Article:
Into the Future
Published: September 23rd, 2020
What lessons, if any, should we learn from our present pandemic? And what can we do to make amends for the past? The answer to this second question is – nothing. The past cannot be erased as if it had never happened. But we can, and must, learn from its effects upon the present.
I have been reading an interesting article (The Times, Trevor Philips, 19.9.20): When you erase a nation’s past, you threaten its future. Phillips bemoans people’s attempts to erase Britain’s colonial past: notably by pulling down statues of individuals linked to slavery. He is right to remind us that present is built upon past. Therefore, any attempts to dismantle the lower, thus earlier, bricks in the human wall – can only cause it to tumble down around us.
Having recently read Nelson Mandela’s memoir (Long Walk to Freedom), the disturbing conflict between the shame of colonialism – and the greatness of empire – has been brought home to me more than ever. The more I have learned about Britain’s past the more I despise Britain’s connections with racism in its worst and most vile form. However, we cannot pretend it did not happen. We must instead learn from it. Attempts at erasure do nothing to help our troubled world to move towards a future in which individuals of every race or colour have equal opportunities to succeed and meet their personal aspirations.
Nor does mere posturing such as ‘taking the knee’ achieve any real change. So what will? Change can happen only when policies at the highest levels are made to work for the benefit of every citizen and child – and all organisations and schools made to abide by them. But if only everything could be that simple. Change surely starts with belief. So all we need is for every person to believe in the same philosophy: for example, that all human beings have been equally blessed with such qualities as intelligence, compassion or kindness. Or that positive moral values are equally spread amongst every citizen. Or that black or Asian people are no more likely to commit crimes than white people, and therefore the figures for Tasering by the police, should be no higher for black people than white (unfortunately, they are). Or the basic belief that white people are NOT superior to non-white people. Not going to happen is it? There will always be those who do not believe in equality at the starting block of the race. But has such colour-based prejudice been taught, dredged along from the past – or is it innate in all of us? Do we, from babyhood, inherit feelings and views, and grow up to make judgements of people based on race? I would like to think not.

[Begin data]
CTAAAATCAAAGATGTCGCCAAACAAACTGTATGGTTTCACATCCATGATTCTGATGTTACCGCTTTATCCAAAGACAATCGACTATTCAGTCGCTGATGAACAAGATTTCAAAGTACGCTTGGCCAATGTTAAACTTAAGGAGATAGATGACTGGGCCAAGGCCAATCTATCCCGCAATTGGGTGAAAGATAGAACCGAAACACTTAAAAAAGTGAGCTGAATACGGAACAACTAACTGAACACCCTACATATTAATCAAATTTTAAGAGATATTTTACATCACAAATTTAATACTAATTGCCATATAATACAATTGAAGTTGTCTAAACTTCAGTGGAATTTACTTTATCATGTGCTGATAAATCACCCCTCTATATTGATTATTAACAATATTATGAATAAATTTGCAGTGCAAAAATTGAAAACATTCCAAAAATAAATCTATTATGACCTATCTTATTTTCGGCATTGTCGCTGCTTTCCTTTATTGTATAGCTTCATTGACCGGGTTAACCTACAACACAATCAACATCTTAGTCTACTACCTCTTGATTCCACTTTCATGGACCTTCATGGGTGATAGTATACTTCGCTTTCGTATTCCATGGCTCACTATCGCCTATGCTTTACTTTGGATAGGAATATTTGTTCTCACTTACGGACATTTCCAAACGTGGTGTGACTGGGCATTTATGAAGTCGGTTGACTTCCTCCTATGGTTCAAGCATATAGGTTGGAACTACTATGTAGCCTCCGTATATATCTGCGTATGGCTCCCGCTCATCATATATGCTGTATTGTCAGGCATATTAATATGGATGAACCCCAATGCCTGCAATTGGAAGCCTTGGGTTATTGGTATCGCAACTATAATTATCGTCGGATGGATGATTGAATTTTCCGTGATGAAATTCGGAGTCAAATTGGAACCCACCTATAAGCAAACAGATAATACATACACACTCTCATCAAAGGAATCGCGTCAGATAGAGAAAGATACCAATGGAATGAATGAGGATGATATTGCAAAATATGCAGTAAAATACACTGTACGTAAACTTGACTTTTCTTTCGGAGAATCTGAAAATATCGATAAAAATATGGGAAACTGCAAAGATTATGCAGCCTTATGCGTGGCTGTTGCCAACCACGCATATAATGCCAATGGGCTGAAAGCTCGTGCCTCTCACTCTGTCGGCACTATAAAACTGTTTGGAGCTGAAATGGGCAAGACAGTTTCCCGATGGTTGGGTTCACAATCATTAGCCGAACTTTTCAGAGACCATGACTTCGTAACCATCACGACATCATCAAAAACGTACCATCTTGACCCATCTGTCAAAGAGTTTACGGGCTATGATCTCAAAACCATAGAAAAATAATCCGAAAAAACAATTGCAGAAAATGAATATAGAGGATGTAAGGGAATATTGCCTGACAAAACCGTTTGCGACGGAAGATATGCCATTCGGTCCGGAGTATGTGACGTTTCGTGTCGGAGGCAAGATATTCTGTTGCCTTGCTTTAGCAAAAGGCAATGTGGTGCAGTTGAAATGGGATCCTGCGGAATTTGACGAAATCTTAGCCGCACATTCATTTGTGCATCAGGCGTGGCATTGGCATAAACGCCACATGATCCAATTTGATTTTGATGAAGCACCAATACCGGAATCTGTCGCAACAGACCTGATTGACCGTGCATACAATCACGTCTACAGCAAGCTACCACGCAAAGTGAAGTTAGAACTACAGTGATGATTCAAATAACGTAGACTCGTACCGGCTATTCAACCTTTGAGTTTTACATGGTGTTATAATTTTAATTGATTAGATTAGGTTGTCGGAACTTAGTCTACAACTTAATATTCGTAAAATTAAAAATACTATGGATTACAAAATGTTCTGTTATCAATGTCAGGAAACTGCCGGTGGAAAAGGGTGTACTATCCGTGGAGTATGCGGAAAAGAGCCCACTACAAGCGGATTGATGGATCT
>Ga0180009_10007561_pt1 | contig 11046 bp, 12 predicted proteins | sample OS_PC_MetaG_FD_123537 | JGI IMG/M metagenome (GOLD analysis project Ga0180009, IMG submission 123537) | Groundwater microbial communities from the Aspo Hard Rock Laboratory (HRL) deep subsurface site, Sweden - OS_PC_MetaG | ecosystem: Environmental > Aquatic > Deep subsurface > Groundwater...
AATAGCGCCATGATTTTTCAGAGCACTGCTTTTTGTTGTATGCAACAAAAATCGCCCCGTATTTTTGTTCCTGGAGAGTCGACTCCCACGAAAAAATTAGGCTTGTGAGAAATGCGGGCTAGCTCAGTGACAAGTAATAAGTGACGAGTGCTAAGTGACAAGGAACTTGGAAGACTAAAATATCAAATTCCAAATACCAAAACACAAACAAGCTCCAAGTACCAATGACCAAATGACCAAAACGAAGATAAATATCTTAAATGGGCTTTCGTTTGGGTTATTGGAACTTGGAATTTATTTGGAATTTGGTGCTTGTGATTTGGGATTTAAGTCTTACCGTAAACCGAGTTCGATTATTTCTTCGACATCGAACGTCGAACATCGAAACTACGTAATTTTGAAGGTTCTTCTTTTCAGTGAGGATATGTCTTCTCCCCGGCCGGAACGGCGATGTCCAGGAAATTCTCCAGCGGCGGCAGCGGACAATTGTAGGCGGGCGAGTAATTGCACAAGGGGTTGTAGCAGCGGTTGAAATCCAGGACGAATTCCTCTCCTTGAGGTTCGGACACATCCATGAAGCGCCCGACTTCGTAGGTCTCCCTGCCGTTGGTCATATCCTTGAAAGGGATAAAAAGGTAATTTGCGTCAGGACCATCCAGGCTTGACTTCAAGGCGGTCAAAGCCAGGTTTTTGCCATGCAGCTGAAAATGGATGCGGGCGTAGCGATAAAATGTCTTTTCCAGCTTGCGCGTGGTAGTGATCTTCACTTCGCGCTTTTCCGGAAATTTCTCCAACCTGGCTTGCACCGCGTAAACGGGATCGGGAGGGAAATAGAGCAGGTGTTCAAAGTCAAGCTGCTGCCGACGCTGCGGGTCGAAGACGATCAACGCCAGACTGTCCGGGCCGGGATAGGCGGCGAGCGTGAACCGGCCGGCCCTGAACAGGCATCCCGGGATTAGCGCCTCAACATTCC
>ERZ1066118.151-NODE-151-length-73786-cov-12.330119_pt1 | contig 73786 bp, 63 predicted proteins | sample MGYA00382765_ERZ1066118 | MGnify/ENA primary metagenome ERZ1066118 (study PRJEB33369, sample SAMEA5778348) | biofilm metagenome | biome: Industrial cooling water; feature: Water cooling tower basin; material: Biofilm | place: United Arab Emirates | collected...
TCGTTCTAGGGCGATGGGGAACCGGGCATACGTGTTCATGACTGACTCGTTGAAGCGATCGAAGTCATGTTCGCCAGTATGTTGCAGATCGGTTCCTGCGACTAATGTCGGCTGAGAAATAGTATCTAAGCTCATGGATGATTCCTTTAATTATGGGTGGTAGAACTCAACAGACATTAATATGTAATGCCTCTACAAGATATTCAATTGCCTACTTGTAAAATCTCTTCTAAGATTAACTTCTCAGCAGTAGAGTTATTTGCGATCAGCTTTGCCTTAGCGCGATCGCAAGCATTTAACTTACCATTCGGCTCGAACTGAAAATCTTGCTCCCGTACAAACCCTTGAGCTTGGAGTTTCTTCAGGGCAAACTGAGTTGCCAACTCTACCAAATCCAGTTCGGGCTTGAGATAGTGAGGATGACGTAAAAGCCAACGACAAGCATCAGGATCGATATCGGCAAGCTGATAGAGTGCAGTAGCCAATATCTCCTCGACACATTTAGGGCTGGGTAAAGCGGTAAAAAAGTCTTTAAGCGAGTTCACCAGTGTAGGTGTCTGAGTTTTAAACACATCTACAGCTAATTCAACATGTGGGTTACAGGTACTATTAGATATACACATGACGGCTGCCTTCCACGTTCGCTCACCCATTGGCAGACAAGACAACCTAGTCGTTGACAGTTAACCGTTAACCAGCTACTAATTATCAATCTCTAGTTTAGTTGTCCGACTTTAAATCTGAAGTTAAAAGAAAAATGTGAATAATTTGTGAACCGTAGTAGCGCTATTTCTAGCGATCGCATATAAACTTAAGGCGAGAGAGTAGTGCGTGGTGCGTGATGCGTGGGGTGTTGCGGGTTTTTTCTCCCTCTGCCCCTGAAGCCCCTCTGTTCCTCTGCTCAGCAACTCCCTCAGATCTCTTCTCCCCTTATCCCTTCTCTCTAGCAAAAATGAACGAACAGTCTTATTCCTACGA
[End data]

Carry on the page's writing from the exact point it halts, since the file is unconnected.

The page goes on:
Oh well, we can dream…and hope. What stands between past and future is the present. During these months of lockdown have any serious efforts been made to address the racist issues that have bubbled to the surface? Life as we know it has become dormant for many of us. I am tempted to think that this is because the world needed a few moments to stop and work out what had gone wrong and how to put it right. This pandemic is therefore an opportunity to reflect as we have never reflected before on what aspects of modern life need to change.
What must we do? Firstly, I think we must overhaul the school curriculum to include the skills of problem solving. The world’s future depends on our younger generation. But do they know what the problems to be resolved actually are? How aware are students in our secondary schools of The Black Lives Matter movement? Or global warming issues? Or the imminent extinction of many species of wildlife that we have taken for granted – and on which we depend?
Now, starting from this temporarily halted present, it is time to look more seriously towards the future by learning lessons from the past. As further restrictions threaten to limit normal life, here is our chance to grasp hold of time and slow it down. Here is our chance to think and reflect on where we have come from and the mistakes our ancestors have made. More importantly, a moment for all of us, together with the younger generation, to debate where humanity is going next.
This is problem-solving at its most challenging – confined to our human planet – and surely, far more important than wasting time and resources on trying to establish where life might exist elsewhere. I hope for all our sakes, that for the first time in history, we might use this slowed down present to plan a future that can leave the past behind.« Back to Blog